Improving AI for Atypical Voices is a Win for All of Us

Improving AI for Atypical Voices is a Win for All of Us

One of the things I love about working in the AI space is the positive impact it can have on the day to day lives of individuals. I recently came across an episode of the Wall Street Journal podcast “The Future of Everything” that discussed ways AI voice assistants can help people with atypical voices (e.g., those with conditions like Parkinson’s disease and muscular dystrophy) better use devices like Apple’s Siri and Amazon’s Alexa. The ultimate question the podcast raises is: “What will it take to create voice assistants that work for everyone right out of the box?”

Engaging with the World

One of the guests on the podcast is Michael Cash, a 49 year old with cerebral palsy. He has never had trouble communicating with friends and family, but he says it took many years of speech therapy to feel confident speaking with new people. 

One recurring frustration he speaks to is that Siri and Alexa have significant trouble understanding him. While Google claims that the error rates of its automatic speech recognition can be less than 10%, for people with neurologic or voice-specific conditions, the error rates can easily be 50% or even as high as 90%.

Evolving Methodology

According to Mark Hasegawa, a professor of Electrical and Computer Engineering at the University of Illinois Urbana- Champaign, it wasn’t until 2014 that the first commercially viable end-to-end neural network automatic speech recognizer was published. This enabled us to predict the speech sounds coming up based on the speech sounds that came before. That, and a database called Librispeech curated by Johns Hopkins containing hundreds of hours of amateur audiobook recordings.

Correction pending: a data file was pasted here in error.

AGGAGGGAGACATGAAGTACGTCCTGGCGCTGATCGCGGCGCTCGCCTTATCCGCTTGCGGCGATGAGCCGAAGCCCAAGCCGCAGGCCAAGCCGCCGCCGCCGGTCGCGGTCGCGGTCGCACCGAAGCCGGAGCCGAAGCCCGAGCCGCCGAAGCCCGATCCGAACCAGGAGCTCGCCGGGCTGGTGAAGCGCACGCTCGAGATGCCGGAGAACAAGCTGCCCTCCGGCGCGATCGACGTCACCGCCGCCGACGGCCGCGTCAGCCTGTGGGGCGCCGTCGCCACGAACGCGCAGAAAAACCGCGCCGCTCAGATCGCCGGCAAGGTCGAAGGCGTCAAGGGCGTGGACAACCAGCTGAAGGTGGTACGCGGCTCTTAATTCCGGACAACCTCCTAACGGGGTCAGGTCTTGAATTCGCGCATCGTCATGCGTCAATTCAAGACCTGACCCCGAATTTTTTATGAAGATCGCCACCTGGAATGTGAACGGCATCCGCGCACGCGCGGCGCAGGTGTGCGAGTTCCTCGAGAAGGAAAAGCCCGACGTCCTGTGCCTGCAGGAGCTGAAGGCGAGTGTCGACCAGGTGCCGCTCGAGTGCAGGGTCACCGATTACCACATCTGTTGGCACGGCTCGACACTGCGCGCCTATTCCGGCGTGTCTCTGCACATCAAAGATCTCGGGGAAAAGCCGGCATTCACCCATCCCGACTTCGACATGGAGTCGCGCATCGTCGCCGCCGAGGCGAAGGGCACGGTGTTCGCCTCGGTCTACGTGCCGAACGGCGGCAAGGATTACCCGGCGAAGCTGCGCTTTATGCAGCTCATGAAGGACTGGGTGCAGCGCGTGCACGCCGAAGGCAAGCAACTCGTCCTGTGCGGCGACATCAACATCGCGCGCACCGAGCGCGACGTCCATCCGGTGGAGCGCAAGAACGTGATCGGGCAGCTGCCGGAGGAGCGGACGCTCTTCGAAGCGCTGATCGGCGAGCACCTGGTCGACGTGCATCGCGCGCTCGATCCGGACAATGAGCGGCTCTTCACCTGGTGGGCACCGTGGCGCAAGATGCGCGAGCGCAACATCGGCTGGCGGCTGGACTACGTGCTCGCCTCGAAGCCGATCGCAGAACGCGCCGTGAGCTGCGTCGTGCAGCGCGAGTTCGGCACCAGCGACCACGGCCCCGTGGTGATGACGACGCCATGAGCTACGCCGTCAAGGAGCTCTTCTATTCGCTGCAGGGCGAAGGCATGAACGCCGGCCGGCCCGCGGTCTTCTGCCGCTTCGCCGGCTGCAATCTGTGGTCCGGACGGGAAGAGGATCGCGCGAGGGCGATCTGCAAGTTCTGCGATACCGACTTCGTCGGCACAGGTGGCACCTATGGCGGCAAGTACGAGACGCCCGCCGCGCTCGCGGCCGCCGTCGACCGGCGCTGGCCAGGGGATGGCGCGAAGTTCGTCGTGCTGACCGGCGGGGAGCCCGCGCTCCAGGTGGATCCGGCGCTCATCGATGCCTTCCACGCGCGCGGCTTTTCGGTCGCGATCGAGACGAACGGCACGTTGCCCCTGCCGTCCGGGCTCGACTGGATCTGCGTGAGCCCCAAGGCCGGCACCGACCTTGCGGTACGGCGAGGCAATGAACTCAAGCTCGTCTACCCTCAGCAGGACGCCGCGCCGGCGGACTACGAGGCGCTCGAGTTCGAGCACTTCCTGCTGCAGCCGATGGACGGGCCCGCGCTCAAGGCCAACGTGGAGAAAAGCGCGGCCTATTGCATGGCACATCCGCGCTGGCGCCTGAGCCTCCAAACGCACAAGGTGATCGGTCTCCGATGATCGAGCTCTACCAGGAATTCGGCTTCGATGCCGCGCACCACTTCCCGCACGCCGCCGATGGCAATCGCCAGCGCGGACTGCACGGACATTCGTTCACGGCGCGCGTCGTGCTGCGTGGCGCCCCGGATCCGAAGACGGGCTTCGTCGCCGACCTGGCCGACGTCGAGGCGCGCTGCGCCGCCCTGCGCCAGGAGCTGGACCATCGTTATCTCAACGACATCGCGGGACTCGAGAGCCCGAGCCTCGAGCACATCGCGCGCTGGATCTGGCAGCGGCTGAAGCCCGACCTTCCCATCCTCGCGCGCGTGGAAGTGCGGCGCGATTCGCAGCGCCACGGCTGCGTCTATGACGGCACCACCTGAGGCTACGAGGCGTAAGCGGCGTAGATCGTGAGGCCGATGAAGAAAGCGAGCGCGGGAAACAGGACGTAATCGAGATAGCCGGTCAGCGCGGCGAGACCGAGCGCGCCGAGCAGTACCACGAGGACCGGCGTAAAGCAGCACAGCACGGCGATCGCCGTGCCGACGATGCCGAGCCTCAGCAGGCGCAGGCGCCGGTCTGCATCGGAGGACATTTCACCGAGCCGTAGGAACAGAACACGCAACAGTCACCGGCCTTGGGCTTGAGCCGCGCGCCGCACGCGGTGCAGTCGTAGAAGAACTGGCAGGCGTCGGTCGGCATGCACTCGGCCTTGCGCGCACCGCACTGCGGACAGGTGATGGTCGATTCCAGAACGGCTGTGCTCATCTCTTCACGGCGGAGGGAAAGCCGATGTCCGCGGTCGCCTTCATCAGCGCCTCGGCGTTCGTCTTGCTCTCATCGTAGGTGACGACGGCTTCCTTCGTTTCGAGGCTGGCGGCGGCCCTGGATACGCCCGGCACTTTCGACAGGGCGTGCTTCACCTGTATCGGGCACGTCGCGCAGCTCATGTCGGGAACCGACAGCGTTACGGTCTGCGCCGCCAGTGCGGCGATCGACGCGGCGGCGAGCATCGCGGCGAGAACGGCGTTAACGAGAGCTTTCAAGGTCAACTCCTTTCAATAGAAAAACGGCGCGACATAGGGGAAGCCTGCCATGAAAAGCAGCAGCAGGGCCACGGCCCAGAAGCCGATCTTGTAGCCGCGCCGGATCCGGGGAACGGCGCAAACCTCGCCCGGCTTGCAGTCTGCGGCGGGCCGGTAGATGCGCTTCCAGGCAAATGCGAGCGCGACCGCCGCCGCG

However, while the larger datasets like Librispeech and end-to-end neural network training systems brought this technology into public use, the algorithms still had difficulty understanding the speech patterns of people with atypical voices–the same difficulties humans often have. Therefore, companies have had to seek new ways to mitigate this issue and make the tech accessible and usable for everyone. 

voice AI, voice artificial intelligence

New Approaches 

Michael Cash, referenced above, works at a company called Voiceitt. In August 2023, Voiceitt released a product called Voiceitt2 that allows users to train a voice assistant themselves in order to unlock a whole array of functionalities. These include features like transcription and dictation; meaning users can write notes, documents, and emails using their voice. And users can interact with ChatGPT as well via the app. 

But most exciting is that Voiceitt can now create real-time transcripts of what people are saying and integrate that into workplace software like Webex. Sara Smolley, co-founder of Voiceitt, describes this as “what a ramp was to an office building, Voiceitt is to today’s remote workplace.”

Voice AI That’s More Accessible for Everyone 

One thing that Google, Amazon, and Voiceitt all agree on is that advancing the tech in terms of accessibility will result in lower error rates and improved functionality for all users. But setting aside universal benefit, this is essential work for users with disabilities–which means it’s essential to us as a society. According to the UN, an estimated 15% of the world’s population, or 1 billion people, live with a disability. And quoting from a 2020 paper published by the National Institute of Health, 

“People suffering from motor and cognitive impairments would significantly benefit from the possibility of controlling home appliances and personal devices remotely. Voice assistants hold the potential to enable individuals with disabilities to govern their houses without the need to constantly depend on caregivers.”

I see this as a call to action for all of us to keep pushing the frontiers of accessibility. This is one of the many reasons I’m proud to work at Vapi. Our continued ML work around improving models for conversational intelligence is enabling better and better speech recognition. And we’re already supporting 70+ different languages, with more in the pipeline. I sincerely believe, despite the naysayers, that AI can, is, and will continue to make a positive impact on people’s lives. 

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